Brooks served in the Army from 1953 through 1955, and on his second assignment to Garmisch, Germany, he raced on the Army ski team. He participated in the 1952 and 1956 Olympics, achieving a sixth place in GS in Oslo in 1952, and a fourth place in the Slalom in Cortina in 1956.

In these years he also helped develop innovations in tighter ski wear and safer bindings for racers. In the mid 1950’s Brooks was part of a team that started developing the Wildcat Mountain Ski Area, laying out and cutting some of the original trails.

He married Ann Schafer in Switzerland in 1956. After settling in Cambridge, Mass., he attended Harvard Business School earning an MBA in 1958. He went on to work for Polaroid in 1958/1959, and in 1960 he joined Cabot, Cabot and Forbes, a commercial real estate development firm in Boston.

By the early 1970s he became a senior vice president. In these same years, in addition to raising two children, he and Ann were running charter ski trips to Europe from 1960 through 1972. They also brought the first groups of skiers in 1965 to heli-ski in the backcountry of the Canadian Rockies with Hans Gmoser, who was the pioneer of heli-skiing and founder of CMH. They brought groups annually through the early 70’s until the success of CMH made the arrangement of groups unnecessary. Ann and Brooks continued to ski at CMH for many years afterward.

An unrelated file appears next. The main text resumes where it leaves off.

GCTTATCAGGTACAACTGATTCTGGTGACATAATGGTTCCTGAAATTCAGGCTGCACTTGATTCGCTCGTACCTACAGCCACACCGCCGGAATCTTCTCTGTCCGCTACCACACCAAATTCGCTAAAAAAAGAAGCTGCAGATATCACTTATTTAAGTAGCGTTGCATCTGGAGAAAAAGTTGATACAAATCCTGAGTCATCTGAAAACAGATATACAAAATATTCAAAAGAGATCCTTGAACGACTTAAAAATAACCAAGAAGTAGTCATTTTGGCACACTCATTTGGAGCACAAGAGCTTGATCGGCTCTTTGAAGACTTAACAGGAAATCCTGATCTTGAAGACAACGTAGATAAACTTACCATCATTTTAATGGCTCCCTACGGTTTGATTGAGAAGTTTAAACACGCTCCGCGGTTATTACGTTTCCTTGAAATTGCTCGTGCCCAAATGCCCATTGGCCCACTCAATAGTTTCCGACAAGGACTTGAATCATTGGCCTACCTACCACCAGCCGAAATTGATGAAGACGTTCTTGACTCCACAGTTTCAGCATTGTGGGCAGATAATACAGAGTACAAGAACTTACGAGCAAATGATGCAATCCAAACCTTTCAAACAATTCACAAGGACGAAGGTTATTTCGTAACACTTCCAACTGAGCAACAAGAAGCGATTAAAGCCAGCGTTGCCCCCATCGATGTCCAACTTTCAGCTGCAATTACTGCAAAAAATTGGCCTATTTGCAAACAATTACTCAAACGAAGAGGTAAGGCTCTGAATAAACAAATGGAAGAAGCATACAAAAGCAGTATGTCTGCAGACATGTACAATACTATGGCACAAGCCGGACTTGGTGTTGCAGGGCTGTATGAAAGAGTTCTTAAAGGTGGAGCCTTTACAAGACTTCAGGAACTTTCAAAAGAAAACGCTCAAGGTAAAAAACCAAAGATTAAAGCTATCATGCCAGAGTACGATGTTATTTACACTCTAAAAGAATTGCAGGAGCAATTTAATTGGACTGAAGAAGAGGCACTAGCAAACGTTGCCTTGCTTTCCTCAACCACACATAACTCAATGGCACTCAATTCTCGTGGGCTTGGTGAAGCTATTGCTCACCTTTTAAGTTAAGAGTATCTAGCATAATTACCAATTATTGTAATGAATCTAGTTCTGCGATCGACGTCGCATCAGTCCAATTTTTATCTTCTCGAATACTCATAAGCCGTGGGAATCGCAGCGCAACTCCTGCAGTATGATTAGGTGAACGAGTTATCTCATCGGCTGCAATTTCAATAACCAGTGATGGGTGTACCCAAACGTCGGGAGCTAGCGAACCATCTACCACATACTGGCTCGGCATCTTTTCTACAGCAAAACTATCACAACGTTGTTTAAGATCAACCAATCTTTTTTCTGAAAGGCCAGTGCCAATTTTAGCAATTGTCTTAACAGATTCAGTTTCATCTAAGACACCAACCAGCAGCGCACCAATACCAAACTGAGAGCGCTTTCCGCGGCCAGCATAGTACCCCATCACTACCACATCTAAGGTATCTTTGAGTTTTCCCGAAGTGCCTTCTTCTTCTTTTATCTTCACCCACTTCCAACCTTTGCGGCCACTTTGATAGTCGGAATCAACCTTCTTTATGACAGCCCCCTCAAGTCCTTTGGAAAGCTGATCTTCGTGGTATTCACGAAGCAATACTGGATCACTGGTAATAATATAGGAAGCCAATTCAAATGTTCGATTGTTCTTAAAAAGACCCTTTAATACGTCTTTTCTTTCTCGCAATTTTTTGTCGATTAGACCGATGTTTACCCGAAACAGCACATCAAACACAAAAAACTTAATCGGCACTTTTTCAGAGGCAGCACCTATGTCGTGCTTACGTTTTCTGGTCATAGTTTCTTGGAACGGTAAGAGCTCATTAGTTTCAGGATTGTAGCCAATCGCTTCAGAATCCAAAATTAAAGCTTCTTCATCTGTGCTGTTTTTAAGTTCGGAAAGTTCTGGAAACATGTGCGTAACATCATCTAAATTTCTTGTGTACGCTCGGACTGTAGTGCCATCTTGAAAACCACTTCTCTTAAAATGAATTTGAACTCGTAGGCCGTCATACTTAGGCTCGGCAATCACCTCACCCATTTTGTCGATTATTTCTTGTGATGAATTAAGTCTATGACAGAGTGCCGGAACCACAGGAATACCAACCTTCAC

At mid-life Brooks developed a passion for flying. He became a competitive glider pilot and he and Ann were licensed pilots. For several years he and Ann ran a soaring center in Glen, N.H., and then in 1978, Brooks had a life -changing glider accident during a competition.

His wife, Ann, was instrumental in his long recovery and he reinvented himself to become an avid bicyclist, cycling around the world with Ann and their friends. Despite a fused ankle, he continued to ski and developed new techniques to accommodate his limitations.